Most of these cases were resolved in the courts, but the fact that they were raised at all is indicative of how far we have departed from being a faith-based society. Despite the Minister’s assurance and the comments that have been made already, the prevailing political attitude that I am concerned about was succinctly expressed in the famous statement by Alastair Campbell, “We don’t do God”. We all want to live in a society where people, regardless of their religion, can make a full contribution to public life and be respected for it. We should not make compliance with some sort of secularist state orthodoxy a precondition for full participation in society. The power of God can change lives and influence communities and society. It has done so in the past. Doing God and doing good is what millions of people in Britain want the freedom to do today.
My Lords, I, too, thank my noble friend Lord Singh of Wimbledon for introducing the debate. I will set it against the context of the polarisation that we are seeing between people who have faith and those who do not. That is something on which we have not yet spent enough time in this debate. We also see a broad lack of public understanding of the roles that faith can play in wider society. That is something I urge the Minister and the Government to reassess, by looking at the contributions that faiths have made. I will give some quick examples.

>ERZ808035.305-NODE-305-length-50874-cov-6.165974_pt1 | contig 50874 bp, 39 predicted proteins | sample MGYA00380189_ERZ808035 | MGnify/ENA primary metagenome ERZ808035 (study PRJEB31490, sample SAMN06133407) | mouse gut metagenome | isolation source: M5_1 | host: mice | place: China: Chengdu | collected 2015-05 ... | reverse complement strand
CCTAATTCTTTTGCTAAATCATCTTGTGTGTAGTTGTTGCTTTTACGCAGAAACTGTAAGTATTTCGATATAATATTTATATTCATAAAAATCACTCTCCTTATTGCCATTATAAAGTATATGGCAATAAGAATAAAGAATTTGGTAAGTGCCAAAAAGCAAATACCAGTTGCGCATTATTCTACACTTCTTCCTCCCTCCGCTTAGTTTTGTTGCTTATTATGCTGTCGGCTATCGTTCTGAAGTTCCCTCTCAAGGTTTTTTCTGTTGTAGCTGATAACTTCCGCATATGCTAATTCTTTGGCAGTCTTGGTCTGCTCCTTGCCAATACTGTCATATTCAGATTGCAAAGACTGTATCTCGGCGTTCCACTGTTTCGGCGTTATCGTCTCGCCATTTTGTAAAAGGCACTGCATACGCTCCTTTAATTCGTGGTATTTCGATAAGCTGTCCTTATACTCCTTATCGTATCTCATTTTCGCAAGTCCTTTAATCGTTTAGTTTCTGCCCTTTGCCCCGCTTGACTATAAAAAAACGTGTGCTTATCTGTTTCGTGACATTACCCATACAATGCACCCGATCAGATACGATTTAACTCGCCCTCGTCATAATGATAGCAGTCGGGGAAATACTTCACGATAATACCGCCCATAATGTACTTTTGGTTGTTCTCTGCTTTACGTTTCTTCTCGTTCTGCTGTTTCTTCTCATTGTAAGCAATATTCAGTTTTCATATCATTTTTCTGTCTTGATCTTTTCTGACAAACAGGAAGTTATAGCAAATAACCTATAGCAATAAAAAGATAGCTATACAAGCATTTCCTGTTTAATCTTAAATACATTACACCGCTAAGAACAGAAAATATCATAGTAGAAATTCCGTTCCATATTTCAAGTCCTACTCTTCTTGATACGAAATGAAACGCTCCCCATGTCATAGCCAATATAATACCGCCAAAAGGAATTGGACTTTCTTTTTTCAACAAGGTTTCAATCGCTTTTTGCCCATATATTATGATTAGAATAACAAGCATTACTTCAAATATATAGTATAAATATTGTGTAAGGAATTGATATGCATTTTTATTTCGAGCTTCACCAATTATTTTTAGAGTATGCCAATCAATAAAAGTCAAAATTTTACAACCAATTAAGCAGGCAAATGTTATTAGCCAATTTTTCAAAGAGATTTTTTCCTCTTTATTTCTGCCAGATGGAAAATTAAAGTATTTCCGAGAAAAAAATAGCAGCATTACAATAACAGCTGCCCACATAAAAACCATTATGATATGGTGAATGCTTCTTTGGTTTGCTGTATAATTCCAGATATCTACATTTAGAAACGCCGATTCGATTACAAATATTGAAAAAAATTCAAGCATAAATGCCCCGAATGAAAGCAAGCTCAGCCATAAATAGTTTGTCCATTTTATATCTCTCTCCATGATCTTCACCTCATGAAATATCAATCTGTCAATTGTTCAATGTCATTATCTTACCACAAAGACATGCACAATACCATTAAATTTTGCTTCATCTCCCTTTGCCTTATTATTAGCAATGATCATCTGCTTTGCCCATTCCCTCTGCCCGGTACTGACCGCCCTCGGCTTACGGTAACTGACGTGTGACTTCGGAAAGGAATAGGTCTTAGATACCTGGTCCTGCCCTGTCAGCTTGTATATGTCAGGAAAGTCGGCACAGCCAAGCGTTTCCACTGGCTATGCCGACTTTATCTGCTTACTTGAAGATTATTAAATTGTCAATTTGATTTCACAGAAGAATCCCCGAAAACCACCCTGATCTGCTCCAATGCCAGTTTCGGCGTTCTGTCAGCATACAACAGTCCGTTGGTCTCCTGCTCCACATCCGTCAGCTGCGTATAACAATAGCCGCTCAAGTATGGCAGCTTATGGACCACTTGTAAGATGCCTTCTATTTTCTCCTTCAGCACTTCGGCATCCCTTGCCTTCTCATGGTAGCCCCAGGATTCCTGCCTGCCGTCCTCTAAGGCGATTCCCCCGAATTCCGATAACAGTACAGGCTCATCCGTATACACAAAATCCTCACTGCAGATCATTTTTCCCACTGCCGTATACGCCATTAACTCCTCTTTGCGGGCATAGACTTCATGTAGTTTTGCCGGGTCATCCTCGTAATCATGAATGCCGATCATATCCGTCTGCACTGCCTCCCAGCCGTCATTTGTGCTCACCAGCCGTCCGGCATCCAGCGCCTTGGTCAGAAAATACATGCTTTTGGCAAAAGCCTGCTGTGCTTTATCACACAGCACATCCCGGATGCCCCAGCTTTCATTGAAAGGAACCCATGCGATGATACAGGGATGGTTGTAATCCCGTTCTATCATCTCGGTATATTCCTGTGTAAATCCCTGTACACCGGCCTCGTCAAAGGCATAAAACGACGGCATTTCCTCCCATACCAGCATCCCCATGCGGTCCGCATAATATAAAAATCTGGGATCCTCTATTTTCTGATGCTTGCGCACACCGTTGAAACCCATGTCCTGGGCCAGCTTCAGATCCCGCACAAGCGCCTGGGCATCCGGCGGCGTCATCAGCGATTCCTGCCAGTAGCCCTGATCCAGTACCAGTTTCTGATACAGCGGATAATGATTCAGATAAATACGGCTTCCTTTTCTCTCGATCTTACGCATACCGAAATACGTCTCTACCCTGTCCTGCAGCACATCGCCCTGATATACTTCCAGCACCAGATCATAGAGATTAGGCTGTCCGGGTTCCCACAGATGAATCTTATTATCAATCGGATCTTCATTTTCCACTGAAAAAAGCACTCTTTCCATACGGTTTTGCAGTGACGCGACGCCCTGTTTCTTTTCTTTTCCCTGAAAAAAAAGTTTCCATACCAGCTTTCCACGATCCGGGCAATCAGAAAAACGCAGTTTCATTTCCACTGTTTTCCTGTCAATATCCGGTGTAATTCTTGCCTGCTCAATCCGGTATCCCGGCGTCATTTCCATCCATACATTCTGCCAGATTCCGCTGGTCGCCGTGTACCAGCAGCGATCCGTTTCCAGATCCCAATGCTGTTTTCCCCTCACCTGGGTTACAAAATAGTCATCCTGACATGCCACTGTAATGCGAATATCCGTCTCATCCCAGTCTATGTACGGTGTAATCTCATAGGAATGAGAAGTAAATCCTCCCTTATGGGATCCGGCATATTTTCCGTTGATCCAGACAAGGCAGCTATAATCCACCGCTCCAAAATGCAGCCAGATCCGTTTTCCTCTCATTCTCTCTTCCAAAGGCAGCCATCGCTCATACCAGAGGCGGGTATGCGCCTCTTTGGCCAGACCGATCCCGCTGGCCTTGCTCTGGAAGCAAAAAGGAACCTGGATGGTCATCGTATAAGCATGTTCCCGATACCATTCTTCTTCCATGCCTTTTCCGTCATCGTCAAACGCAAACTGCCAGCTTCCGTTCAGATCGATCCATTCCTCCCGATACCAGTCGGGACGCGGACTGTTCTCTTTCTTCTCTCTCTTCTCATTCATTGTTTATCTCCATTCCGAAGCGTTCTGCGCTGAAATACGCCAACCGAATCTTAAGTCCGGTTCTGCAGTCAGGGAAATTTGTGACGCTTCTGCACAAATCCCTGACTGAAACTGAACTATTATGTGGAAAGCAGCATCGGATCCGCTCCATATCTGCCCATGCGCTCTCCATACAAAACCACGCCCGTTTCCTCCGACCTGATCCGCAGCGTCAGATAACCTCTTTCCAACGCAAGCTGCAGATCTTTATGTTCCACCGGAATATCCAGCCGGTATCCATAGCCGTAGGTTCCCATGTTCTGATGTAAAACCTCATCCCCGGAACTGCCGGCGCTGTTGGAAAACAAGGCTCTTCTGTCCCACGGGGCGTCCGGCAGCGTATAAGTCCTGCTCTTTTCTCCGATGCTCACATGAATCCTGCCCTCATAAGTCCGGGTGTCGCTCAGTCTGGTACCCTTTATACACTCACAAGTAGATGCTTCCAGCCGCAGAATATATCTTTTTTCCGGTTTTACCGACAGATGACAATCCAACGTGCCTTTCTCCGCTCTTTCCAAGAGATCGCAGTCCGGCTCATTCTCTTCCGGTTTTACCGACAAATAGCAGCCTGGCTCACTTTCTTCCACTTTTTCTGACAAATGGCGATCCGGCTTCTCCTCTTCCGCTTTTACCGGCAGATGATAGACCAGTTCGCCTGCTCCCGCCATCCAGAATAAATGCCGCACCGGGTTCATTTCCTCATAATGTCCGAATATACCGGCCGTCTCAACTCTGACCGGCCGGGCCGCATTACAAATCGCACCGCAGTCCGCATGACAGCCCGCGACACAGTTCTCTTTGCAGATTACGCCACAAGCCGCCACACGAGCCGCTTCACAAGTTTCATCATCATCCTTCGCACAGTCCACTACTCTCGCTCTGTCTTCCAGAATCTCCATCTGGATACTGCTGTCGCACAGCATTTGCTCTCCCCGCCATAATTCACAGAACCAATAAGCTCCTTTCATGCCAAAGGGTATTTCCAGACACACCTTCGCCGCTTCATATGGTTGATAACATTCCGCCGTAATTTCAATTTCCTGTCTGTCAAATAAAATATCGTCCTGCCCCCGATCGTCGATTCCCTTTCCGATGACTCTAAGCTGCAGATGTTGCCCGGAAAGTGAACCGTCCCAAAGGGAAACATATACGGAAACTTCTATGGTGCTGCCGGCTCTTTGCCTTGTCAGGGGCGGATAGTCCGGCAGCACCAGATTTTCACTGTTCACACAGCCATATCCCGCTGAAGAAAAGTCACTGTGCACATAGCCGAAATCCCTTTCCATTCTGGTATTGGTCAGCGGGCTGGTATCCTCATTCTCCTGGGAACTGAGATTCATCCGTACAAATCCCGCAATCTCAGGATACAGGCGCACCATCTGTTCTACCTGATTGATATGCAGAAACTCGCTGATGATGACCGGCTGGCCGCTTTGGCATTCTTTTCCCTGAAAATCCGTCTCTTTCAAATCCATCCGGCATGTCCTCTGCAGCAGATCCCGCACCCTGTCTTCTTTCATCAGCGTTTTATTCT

The first of these is the hospice movement, in which the UK has been, without doubt, the world leader. The modern hospice movement was founded by a profoundly believing Anglican, who built on the work already done by the Sisters of Charity, a Catholic order from Dublin. Both Dame Cicely Saunders and the Sisters of Charity founded our modern hospice movement, which has changed the way that we view death and dying in this country. It has been a good thing for all of us; it is something brought to this society by people of faith, because of what their faith told them about how people should approach their death. This is something that we have now managed to do in a multifaith, as well as a single faith, way—indeed in a non-denominational and non-faith way—but it started with faith.